As stick changes fade into obscurity, collectors see an opportunity
Car collectors, who tend to be nonconformists, are notoriously drawn to the first and last of all, so it was probably predictable that they would start wanting the latest, and arguably the best, manual transmission cars. .
“These cars tend to be maybe newer than the cars collectors typically look for, but in some cases the rarity factor makes up for that,” said Alexander Weaver, consignment specialist for RM Sotheby’s, a Canadian company. vintage car auction.
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Last month, this auction company sold a 2007 Ferrari 599 GTB Fiorano for $ 692,500. It was one of 30 built with a manual transmission for that year, and it cost around $ 313,000 in new condition. To put the sale in perspective, the Ferrari brought in three to four times what a comparable car with an automatic would have achieved.
“The surge in values has been noticeable,” said David Gooding, founder of California-based auction firm Gooding & Company. “These cars might not be for everyone, but for a certain collector or driver who wants a real analog sports car feel, but with good air conditioning and modern comforts, a late model sports car with a manual transmission can be very attractive. . “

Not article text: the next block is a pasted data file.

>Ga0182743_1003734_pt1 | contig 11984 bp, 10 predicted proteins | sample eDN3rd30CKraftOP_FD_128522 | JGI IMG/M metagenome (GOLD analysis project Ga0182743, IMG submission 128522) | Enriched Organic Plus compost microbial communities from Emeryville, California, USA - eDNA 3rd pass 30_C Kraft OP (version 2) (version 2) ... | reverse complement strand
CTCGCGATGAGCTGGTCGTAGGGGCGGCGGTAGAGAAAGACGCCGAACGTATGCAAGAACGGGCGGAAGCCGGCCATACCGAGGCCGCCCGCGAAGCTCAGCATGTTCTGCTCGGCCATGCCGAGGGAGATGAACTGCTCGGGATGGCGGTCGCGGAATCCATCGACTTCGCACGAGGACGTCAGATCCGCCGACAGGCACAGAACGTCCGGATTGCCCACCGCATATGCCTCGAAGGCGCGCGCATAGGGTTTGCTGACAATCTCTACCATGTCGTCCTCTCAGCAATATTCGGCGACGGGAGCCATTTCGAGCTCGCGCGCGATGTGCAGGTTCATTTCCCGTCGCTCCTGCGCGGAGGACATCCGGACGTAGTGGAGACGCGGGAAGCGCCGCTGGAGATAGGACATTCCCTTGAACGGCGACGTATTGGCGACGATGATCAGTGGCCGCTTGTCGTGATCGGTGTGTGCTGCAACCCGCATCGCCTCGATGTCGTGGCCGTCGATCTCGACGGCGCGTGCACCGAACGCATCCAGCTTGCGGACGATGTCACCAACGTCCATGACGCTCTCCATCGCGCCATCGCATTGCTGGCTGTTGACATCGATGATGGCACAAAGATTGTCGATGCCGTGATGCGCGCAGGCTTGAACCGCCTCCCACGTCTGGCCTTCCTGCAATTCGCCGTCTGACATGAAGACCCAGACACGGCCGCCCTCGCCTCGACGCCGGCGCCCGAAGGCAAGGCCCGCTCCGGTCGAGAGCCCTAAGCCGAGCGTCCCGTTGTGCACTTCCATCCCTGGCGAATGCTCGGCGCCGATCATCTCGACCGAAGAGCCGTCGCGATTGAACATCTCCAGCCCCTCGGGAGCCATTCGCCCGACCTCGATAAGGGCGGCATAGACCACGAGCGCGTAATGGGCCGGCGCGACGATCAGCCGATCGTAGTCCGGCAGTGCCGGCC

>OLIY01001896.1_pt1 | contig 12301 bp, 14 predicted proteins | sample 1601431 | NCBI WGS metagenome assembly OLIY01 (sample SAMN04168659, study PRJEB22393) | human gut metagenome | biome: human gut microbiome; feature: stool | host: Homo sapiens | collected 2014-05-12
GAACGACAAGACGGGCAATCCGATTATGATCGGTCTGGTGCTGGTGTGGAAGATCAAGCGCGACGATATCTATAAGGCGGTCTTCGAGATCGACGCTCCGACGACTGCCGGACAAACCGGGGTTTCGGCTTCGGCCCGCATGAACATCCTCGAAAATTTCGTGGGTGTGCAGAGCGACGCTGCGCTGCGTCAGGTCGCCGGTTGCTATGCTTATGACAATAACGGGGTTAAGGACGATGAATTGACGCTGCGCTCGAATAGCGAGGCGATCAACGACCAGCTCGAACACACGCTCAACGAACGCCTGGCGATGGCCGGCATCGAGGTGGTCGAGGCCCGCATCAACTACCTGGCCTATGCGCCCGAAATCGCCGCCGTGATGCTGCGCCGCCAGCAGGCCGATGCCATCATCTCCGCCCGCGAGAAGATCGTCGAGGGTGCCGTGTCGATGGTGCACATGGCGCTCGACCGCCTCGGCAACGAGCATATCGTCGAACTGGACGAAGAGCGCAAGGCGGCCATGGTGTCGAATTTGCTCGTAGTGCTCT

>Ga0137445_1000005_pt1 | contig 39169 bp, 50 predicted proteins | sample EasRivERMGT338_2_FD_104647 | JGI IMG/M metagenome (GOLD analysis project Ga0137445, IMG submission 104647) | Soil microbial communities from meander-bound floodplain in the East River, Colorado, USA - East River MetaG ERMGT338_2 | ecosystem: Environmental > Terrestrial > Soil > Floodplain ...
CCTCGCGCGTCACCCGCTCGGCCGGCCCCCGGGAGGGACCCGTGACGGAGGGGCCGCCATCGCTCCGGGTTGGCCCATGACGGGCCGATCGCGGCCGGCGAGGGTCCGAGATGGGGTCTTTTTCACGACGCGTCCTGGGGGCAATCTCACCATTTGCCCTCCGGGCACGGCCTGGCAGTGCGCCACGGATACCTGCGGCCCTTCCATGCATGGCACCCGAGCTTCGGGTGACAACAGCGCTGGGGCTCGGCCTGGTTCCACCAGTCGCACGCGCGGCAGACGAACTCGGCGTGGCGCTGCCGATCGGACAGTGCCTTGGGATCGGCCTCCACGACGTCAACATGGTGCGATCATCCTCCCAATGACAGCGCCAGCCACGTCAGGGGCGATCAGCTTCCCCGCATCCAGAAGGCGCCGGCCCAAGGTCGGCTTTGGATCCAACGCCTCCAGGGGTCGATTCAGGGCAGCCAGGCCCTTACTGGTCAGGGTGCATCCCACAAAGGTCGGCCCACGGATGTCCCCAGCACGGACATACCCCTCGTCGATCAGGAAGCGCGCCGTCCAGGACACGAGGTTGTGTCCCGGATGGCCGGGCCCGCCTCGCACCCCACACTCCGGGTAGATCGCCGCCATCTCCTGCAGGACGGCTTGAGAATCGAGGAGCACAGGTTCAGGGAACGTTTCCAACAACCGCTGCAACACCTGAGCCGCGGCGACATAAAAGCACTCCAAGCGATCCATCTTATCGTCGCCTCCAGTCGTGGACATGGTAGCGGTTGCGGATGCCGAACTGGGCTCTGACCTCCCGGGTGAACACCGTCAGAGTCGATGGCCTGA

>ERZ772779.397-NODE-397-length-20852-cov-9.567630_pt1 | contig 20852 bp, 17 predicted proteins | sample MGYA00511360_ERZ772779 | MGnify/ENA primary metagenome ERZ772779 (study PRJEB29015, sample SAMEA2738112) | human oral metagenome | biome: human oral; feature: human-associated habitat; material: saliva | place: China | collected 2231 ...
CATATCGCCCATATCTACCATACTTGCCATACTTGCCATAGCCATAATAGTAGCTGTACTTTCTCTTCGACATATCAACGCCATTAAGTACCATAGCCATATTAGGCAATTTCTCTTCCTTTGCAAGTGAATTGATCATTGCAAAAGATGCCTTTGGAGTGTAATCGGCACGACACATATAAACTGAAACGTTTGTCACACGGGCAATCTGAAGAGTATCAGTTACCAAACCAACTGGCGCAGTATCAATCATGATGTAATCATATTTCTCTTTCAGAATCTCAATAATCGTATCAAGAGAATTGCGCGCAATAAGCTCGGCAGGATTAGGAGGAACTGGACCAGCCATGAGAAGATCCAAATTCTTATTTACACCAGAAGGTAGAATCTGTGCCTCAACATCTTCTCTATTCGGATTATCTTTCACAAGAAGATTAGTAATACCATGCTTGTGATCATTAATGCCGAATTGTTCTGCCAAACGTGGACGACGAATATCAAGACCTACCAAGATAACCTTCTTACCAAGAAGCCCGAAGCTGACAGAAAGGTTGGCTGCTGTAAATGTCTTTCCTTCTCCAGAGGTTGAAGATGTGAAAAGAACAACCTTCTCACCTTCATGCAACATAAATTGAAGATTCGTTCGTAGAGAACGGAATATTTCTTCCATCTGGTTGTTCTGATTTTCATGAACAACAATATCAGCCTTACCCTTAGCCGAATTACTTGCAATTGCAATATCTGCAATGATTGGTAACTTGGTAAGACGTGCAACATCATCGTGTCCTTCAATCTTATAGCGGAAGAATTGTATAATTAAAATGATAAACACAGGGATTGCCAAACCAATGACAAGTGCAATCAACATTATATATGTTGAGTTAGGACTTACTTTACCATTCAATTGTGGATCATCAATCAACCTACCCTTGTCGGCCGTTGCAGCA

Like RM Sotheby’s, Mr. Gooding’s auction house can point to numerous manual Ferrari sales that have yielded far more than a comparable automatic. It’s much the same in the Lamborghini world, said Weaver, who noted that “the Murciélago’s manual transmission examples sell for up to three times the price of automatic transmissions.”
Even Porsche, which has announced that its new 911 GT3 will be offered with a six-speed manual transmission, has seen the prices of some rare and late-gear shifter cars skyrocket, Mr. Gooding said.
The phenomenon is repeated in the world of online auctions and has spread to cheaper cars. Randy Nonnenberg, co-founder of online auction firm Bring a Trailer, points out that the manual BMW M3 and M5 from the early and mid-2000s are in particular demand.